1. Limited time only! Sign up for a free 30min personal tutor trial with Chegg Tutors
    Dismiss Notice
Dismiss Notice
Join Physics Forums Today!
The friendliest, high quality science and math community on the planet! Everyone who loves science is here!

Convergent or Divergent?

  1. May 7, 2012 #1
    I am to find whether the sum of (n!)/(n^n) converges or diverges. I tried both the limit comparison test, and a regular comparison test. (These are the only types of tests I am allowed to use.) So I tried several approaches:

    Approach #1: (n!)/(n^n) > 1/(n^n)

    Normally we use a setup like this to prove something with a p-series. However, the expression on the left side of the inequality isn't a p-series.

    Approach #2: (n!)/(n^n) < n!

    While this expression is true, it is not useful because the formula for the series is less than, not greater than, the series that is known to diverge.

    Approach #3 (Limit comparison): an = (n!)/(n^n) ; bn = 1/(n^n)

    an/bn = n!

    The limit here is, unfortunately, infinite, and I have to stop here.

    What other approach can I take that would result in more success?
  2. jcsd
  3. May 7, 2012 #2


    User Avatar
    Science Advisor

    Hey joe_cool2 and welcome to the forums.

    My intuitive guess is that your function will converge. One test to show this that seems appropriate would be the ratio test. Take a look at this page:

  4. May 7, 2012 #3
    Hello, thanks for the welcome. It is much appreciated.

    I am perfectly aware that it is often wise to use the ratio test in these situations with n!. However, I have been restrained to using specifically those two techniques mentioned earlier. Any ideas?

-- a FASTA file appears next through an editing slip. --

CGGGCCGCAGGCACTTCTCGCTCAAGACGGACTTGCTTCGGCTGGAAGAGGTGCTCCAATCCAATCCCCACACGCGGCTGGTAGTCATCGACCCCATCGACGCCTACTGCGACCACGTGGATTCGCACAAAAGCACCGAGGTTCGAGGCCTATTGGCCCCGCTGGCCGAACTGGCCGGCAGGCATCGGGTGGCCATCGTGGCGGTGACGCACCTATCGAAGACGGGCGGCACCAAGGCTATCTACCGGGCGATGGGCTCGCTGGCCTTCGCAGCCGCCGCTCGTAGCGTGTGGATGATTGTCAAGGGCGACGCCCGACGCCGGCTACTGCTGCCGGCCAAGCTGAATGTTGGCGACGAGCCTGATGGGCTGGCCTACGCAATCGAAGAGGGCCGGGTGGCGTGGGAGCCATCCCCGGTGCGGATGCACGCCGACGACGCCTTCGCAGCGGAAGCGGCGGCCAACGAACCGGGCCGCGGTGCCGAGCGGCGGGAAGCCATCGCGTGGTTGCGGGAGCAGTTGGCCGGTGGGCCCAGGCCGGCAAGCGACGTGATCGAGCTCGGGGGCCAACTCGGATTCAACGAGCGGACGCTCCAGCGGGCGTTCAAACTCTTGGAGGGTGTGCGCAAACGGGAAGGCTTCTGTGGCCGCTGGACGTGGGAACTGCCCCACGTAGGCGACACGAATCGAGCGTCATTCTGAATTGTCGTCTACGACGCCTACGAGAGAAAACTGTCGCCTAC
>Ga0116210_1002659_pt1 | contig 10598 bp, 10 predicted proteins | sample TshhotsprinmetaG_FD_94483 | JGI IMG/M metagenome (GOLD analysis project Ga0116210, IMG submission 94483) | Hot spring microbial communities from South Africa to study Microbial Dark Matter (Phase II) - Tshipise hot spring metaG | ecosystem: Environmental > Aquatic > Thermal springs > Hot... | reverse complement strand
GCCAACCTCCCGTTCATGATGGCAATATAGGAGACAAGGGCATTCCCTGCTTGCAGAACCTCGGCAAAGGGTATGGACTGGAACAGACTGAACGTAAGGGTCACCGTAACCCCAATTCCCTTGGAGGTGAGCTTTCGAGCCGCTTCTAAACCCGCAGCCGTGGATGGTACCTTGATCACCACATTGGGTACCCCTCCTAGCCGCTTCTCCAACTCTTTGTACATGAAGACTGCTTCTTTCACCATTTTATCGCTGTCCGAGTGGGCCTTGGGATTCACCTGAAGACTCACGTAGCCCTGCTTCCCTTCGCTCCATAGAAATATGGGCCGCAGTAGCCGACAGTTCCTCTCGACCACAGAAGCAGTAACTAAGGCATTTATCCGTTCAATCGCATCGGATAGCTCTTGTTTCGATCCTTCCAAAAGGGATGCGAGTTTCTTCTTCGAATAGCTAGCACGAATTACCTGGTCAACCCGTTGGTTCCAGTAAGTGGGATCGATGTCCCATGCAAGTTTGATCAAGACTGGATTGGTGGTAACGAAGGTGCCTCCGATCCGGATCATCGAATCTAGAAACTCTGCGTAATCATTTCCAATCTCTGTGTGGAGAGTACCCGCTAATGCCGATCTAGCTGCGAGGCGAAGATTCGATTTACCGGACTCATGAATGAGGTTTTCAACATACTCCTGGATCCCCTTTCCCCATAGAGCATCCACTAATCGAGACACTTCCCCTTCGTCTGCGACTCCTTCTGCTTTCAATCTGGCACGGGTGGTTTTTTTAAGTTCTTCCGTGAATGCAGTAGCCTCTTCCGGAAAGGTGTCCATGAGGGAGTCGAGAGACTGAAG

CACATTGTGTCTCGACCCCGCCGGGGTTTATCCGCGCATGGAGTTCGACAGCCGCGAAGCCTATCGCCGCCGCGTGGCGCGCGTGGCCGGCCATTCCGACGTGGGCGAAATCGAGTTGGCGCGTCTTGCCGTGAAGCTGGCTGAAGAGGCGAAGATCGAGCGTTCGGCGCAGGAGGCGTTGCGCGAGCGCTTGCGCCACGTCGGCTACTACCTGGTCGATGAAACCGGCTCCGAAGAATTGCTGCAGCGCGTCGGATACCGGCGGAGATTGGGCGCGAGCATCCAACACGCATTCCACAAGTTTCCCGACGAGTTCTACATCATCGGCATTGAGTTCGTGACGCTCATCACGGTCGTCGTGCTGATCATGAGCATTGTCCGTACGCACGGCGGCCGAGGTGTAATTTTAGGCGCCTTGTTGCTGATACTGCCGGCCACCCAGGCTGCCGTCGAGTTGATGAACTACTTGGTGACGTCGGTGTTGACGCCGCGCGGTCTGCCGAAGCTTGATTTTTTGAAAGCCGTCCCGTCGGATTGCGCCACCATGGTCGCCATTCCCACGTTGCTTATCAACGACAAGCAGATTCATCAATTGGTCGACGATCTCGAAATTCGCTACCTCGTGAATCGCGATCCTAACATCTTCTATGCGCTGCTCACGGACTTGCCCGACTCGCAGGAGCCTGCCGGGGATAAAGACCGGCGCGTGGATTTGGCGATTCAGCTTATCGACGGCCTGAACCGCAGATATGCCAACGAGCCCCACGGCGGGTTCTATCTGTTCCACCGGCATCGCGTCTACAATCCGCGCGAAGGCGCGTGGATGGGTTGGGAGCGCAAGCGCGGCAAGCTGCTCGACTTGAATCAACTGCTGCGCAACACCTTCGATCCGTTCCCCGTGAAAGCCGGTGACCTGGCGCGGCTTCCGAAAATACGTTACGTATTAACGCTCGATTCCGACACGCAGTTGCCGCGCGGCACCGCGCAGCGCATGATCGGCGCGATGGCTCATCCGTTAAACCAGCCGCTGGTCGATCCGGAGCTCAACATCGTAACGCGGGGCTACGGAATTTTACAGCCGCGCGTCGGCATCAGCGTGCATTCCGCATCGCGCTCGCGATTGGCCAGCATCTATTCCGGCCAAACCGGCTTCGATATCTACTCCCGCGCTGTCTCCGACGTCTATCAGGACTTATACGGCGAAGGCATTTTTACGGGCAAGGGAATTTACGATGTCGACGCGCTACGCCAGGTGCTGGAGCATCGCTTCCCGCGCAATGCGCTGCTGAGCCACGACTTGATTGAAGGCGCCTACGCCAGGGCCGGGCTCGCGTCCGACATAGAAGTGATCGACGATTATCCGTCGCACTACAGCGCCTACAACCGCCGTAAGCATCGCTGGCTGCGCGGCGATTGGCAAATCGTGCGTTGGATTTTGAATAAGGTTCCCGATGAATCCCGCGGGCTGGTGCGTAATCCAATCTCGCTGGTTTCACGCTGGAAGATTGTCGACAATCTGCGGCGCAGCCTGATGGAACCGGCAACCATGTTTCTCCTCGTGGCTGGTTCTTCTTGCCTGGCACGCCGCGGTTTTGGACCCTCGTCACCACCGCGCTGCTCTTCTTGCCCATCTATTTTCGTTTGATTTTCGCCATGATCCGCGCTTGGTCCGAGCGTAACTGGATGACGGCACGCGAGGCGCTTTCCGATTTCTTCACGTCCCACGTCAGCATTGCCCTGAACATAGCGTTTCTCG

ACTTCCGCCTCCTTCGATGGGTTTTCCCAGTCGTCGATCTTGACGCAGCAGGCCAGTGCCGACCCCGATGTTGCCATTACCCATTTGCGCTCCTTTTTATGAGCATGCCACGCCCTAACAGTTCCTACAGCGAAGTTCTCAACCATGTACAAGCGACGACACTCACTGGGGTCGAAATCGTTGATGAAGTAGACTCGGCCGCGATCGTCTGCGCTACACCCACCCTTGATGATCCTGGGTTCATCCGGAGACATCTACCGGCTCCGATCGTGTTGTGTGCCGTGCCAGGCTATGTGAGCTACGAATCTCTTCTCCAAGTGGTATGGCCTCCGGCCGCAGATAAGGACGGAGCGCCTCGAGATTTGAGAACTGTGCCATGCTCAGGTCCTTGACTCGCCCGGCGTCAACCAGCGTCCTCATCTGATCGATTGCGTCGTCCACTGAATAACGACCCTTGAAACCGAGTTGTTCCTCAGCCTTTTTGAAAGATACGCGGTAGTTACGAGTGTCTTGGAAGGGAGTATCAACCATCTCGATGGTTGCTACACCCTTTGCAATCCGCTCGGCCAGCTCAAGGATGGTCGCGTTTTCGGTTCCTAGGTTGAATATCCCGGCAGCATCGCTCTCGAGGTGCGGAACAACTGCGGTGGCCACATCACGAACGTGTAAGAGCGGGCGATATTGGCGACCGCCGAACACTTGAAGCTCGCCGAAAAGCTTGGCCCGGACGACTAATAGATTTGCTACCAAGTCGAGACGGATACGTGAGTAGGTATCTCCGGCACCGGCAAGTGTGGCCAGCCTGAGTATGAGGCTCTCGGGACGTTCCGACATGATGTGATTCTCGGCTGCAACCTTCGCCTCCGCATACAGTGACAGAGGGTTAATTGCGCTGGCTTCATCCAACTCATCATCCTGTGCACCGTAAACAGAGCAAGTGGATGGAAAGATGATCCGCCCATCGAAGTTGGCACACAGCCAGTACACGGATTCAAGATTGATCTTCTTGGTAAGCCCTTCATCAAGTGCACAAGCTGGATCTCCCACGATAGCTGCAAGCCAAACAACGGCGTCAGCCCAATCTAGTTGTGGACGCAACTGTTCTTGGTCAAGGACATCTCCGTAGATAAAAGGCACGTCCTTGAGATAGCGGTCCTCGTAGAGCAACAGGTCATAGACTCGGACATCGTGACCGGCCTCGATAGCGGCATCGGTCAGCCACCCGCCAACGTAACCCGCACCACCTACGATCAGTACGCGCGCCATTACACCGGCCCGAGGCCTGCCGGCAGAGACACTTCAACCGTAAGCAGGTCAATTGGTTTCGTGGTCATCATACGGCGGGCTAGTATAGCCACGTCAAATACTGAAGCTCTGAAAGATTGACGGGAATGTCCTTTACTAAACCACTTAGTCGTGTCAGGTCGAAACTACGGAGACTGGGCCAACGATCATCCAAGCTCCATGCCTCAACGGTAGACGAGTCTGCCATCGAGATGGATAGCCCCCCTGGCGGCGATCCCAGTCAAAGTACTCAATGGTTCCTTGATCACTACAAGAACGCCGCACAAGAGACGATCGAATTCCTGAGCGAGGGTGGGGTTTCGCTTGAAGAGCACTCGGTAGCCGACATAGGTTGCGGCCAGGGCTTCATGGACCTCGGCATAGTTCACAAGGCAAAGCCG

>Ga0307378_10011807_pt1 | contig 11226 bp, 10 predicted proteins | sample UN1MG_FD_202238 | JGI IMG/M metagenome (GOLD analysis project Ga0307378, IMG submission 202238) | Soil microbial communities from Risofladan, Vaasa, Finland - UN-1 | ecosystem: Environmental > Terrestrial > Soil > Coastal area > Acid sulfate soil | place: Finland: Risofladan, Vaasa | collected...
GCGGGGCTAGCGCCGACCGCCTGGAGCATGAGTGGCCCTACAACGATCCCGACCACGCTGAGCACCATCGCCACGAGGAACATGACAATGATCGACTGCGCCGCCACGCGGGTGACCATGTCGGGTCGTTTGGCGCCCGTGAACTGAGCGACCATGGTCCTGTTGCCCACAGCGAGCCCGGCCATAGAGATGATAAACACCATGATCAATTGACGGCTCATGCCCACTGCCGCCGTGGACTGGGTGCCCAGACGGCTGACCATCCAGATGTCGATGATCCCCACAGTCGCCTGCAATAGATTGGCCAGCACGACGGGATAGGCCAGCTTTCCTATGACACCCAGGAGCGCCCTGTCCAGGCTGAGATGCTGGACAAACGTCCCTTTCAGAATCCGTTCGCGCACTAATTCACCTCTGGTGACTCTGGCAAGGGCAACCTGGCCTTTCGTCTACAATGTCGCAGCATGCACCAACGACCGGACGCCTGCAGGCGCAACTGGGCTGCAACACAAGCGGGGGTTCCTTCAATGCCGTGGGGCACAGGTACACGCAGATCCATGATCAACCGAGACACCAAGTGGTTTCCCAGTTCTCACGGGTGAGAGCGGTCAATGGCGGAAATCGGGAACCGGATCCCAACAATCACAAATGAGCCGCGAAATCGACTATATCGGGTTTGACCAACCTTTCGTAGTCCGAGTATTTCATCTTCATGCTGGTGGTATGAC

5. May 7, 2012 #4


    User Avatar
    Staff Emeritus
    Science Advisor
    Education Advisor
    2016 Award

    The idea is to compare your function to a geometric series. That is, you have to find an [itex]0\leq a<1[/itex] such that

    [tex]\frac{n!}{n^n}\leq a^n[/tex]

    for all n. If you can find such an a, then your series will converge. So we need to find an a such that


    Try to show that the left hand side is decreasing from a certain point on.
  6. May 7, 2012 #5


    User Avatar
    Gold Member

    Whenever factorial is involved in series, the ratio test is your best bet. :smile:
  7. May 7, 2012 #6


    User Avatar
    Staff Emeritus
    Science Advisor
    Education Advisor
    2016 Award

    He's not allowed to use it. Please read the thread first before responding.
  8. May 7, 2012 #7
    Can you show that [itex]\sum\frac{n^n}{(n!)^n}[/itex] converges? If you can, then use the limit comparison test with that and your series.
Know someone interested in this topic? Share this thread via Reddit, Google+, Twitter, or Facebook

Similar Discussions: Convergent or Divergent?
  1. Divergent or Convergent? (Replies: 17)

  2. Converge or diverge (Replies: 7)